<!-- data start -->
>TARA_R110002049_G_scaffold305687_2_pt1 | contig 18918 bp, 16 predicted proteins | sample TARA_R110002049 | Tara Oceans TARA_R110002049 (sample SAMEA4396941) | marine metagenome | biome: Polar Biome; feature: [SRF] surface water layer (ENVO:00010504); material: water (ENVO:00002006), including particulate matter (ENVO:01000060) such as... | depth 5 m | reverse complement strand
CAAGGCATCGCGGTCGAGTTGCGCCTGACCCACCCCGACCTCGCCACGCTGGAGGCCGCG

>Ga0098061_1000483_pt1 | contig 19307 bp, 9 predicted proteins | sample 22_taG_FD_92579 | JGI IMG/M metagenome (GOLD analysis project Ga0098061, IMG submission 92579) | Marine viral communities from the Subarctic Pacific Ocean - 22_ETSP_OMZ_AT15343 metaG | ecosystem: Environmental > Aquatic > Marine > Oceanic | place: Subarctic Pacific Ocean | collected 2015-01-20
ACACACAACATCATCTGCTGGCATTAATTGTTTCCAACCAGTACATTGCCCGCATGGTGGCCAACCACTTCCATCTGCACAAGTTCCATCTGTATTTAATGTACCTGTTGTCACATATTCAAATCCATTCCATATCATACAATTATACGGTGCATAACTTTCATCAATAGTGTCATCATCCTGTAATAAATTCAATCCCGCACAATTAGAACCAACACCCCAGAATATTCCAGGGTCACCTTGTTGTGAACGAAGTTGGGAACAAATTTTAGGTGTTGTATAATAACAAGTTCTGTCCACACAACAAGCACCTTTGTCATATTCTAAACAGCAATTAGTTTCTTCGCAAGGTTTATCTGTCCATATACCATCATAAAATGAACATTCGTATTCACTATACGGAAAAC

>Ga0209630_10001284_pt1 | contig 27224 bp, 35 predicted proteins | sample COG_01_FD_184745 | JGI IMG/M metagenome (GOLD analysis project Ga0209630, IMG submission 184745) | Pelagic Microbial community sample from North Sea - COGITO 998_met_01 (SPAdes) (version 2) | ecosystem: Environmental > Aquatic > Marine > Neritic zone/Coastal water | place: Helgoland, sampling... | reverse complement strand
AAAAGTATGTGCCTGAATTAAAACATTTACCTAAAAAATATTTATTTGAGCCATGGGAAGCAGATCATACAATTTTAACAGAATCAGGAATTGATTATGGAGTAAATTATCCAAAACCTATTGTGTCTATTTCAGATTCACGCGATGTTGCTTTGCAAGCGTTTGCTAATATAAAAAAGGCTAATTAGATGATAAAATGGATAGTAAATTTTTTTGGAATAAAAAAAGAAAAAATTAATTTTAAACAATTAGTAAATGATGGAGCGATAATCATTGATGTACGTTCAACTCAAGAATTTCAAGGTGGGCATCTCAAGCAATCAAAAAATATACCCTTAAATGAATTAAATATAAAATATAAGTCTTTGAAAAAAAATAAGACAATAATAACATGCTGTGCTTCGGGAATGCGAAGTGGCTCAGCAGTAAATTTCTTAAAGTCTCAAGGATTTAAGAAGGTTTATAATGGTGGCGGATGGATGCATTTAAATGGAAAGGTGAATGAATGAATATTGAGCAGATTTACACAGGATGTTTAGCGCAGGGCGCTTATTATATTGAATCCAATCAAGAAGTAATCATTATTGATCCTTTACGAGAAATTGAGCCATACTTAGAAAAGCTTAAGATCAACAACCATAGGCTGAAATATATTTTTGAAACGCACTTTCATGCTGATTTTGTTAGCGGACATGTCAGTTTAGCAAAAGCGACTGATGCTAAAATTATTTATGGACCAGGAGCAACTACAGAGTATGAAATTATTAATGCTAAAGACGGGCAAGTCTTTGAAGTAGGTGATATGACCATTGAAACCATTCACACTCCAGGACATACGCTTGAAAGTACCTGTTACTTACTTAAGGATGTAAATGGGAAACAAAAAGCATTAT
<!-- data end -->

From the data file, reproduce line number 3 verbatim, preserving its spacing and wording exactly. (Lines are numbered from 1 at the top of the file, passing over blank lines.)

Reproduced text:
>Ga0098061_1000483_pt1 | contig 19307 bp, 9 predicted proteins | sample 22_taG_FD_92579 | JGI IMG/M metagenome (GOLD analysis project Ga0098061, IMG submission 92579) | Marine viral communities from the Subarctic Pacific Ocean - 22_ETSP_OMZ_AT15343 metaG | ecosystem: Environmental > Aquatic > Marine > Oceanic | place: Subarctic Pacific Ocean | collected 2015-01-20